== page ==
The movement was all. The Games, while essential, were simply part of the overarching movement.

Under Jacques Rogge, whose term stretched from 2001 until 2013, this scenario switched.

The Games achieved primacy.

The unintended consequence:

By putting the Games first, the IOC is now increasingly seen worldwide as an event-maker — to take it further, an event-maker in a business where money, not the stories of the athletes, has become a central concern.

This was perhaps unavoidable after Games in Beijing ($40 billion-plus) and Sochi ($51 billion).

Regardless — it is profoundly unfortunate.

Money, though necessary, is not at all the IOC’s mission: it is to move the world forward, little by little, piece by piece, day by day, through one-to-one change via the athletes and the young people of the world. The shorthand for all this is expressed through the key Olympic values: friendship, excellence, respect.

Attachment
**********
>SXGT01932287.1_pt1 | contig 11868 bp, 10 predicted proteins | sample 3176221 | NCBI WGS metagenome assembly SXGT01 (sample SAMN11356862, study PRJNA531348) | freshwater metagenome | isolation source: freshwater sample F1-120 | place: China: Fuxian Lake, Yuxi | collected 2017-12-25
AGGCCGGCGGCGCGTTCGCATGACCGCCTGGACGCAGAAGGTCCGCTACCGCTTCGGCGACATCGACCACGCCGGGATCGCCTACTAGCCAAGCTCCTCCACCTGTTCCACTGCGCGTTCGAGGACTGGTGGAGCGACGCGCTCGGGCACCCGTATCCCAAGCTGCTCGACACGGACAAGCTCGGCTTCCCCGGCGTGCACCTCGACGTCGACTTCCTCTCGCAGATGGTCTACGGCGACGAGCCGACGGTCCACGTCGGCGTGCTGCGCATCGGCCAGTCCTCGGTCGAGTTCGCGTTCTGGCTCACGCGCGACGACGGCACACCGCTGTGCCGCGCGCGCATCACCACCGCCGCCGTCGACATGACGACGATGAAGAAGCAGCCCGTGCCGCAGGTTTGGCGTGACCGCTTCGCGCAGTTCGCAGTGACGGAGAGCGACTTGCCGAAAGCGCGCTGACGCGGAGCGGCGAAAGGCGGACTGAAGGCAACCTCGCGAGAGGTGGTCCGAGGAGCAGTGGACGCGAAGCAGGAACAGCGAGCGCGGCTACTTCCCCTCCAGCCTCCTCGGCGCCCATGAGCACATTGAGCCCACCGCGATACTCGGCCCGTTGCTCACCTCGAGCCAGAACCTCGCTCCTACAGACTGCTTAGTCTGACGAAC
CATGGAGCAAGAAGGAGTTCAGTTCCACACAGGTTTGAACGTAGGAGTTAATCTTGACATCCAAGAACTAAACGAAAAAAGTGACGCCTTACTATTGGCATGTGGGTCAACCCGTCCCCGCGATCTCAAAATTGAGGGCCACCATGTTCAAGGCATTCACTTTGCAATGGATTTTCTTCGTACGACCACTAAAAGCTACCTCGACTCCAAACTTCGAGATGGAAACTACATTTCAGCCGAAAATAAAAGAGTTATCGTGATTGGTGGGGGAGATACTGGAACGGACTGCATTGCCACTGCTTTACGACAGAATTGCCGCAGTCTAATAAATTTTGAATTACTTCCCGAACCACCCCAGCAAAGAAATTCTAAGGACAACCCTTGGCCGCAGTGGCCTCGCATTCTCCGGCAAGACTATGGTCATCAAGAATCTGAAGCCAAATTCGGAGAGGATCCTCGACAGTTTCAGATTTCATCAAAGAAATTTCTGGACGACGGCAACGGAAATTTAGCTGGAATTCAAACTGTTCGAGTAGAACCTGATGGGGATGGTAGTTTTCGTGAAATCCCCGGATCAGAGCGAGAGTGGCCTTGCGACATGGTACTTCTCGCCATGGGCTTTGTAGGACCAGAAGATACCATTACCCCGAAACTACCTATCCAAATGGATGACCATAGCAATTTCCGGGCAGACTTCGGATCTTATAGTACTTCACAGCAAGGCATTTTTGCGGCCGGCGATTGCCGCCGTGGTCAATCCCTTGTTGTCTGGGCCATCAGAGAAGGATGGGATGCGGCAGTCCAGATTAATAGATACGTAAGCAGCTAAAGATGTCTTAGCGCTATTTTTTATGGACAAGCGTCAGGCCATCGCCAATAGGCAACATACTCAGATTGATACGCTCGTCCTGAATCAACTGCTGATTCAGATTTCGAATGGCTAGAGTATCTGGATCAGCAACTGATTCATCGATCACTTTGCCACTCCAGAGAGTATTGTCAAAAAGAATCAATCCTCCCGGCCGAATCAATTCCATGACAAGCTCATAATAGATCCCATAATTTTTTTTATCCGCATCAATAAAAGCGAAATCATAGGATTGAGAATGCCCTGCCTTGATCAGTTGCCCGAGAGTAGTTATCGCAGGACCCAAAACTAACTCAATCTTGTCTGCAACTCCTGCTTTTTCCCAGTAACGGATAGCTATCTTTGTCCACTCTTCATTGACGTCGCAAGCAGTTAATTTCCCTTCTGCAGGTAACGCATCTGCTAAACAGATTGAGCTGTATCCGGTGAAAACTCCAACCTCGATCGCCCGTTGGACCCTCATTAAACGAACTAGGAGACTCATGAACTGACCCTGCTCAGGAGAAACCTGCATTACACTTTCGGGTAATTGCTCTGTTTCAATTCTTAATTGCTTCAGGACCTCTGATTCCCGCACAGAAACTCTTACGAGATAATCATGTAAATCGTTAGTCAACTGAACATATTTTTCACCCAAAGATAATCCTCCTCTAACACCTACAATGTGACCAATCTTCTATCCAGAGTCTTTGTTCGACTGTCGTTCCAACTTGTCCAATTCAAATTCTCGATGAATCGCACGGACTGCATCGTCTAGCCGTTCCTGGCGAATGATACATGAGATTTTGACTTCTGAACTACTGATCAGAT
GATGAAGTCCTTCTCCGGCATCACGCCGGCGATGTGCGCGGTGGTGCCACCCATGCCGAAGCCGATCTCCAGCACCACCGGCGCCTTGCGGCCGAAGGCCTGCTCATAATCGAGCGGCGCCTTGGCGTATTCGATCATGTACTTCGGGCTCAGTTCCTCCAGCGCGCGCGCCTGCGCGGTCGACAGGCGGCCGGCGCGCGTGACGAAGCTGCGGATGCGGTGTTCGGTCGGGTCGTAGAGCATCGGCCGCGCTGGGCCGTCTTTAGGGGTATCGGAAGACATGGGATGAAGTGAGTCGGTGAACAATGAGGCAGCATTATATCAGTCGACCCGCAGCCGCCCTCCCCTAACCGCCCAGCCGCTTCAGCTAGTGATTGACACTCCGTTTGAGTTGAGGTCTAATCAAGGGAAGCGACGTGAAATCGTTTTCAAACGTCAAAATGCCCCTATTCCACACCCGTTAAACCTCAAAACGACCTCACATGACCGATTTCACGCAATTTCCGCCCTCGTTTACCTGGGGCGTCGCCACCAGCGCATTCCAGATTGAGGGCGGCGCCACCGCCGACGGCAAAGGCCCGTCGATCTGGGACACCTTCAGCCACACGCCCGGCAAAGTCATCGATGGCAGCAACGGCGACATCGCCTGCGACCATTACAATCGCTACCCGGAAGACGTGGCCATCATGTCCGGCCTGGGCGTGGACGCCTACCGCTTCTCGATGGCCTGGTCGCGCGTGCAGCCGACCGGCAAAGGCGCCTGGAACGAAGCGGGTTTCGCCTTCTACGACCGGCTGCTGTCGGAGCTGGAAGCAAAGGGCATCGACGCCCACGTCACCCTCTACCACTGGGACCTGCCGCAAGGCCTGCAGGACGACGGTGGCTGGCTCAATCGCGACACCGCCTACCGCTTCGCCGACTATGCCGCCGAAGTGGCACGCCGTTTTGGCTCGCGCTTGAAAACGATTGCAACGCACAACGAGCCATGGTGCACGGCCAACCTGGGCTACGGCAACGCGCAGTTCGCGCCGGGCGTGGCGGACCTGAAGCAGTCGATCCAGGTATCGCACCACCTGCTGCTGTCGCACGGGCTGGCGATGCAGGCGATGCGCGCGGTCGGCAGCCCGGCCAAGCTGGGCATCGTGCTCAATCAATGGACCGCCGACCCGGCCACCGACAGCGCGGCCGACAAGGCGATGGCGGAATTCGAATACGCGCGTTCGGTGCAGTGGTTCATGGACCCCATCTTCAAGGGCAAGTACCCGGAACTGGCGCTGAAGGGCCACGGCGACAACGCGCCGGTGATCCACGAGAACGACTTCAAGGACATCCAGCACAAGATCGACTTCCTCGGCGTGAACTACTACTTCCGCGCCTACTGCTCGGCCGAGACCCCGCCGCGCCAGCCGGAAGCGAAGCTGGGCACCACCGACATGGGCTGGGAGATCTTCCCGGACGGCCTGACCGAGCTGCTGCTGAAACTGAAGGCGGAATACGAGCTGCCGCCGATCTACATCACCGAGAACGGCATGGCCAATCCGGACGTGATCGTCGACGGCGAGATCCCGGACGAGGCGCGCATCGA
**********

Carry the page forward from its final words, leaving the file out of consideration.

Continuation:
A few voices would be eager — who are even now trying — to say what the IOC is truly about.

Why are those voices not being heard? Because the IOC is an easy target. And because the IOC is not telling its side of the story clearly, concisely or even well.

In politics, especially sports politics, it’s a raw truth that the truth matters — but what matters more is perception.

Perception is what is dragging at the IOC.

The IOC has a chance to effect significant change at that Monaco session, though with Bach announcing recently that bid-city visits by the members won’t be considered anew it’s not clear how far any real reform might stretch.

In the meantime, the IAAF — despite its figurative hurdles — heads into its November election for 2019 in a position of considerable strength. And seemingly poised, with a new generation of leadership at the ready, to grow the sport further.

At the closing news conference Friday in Doha, Coe was naturally asked about 2022, and the many allegations around the soccer tournament there.

“We came here to make a judgment about the worthiness of the city to stage a track and field championships,” he said, “so our focus has been entirely of this city and the other two cities to deliver this championships.

“We haven’t spent, and nor should we spend, any time worrying about other sports and other situations."

Coe praised each of the three 2019 cities. He also said the one that wins will be “the one in position to present the sport in the best possible light,” adding, “We are looking for a city that understands why it wants to host [the championships]."